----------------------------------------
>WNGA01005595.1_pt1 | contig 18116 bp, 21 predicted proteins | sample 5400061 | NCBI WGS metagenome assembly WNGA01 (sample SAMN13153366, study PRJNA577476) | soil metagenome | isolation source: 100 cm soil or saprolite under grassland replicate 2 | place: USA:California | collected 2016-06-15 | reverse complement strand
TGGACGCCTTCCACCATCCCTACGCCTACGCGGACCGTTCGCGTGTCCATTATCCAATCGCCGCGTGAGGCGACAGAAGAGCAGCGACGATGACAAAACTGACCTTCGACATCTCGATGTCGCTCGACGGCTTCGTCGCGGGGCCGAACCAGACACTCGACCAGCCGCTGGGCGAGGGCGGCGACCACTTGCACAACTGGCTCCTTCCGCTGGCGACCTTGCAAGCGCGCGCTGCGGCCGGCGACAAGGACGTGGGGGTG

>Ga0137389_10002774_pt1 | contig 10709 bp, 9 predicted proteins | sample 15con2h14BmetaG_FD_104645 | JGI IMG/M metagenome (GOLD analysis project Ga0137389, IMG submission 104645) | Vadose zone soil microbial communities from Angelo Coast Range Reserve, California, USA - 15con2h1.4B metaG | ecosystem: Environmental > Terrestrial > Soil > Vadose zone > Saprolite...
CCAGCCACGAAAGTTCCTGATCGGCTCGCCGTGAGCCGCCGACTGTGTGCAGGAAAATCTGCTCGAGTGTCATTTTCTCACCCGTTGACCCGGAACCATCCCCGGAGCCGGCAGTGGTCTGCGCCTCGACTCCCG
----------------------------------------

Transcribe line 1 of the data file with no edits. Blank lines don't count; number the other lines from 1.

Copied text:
>WNGA01005595.1_pt1 | contig 18116 bp, 21 predicted proteins | sample 5400061 | NCBI WGS metagenome assembly WNGA01 (sample SAMN13153366, study PRJNA577476) | soil metagenome | isolation source: 100 cm soil or saprolite under grassland replicate 2 | place: USA:California | collected 2016-06-15 | reverse complement strand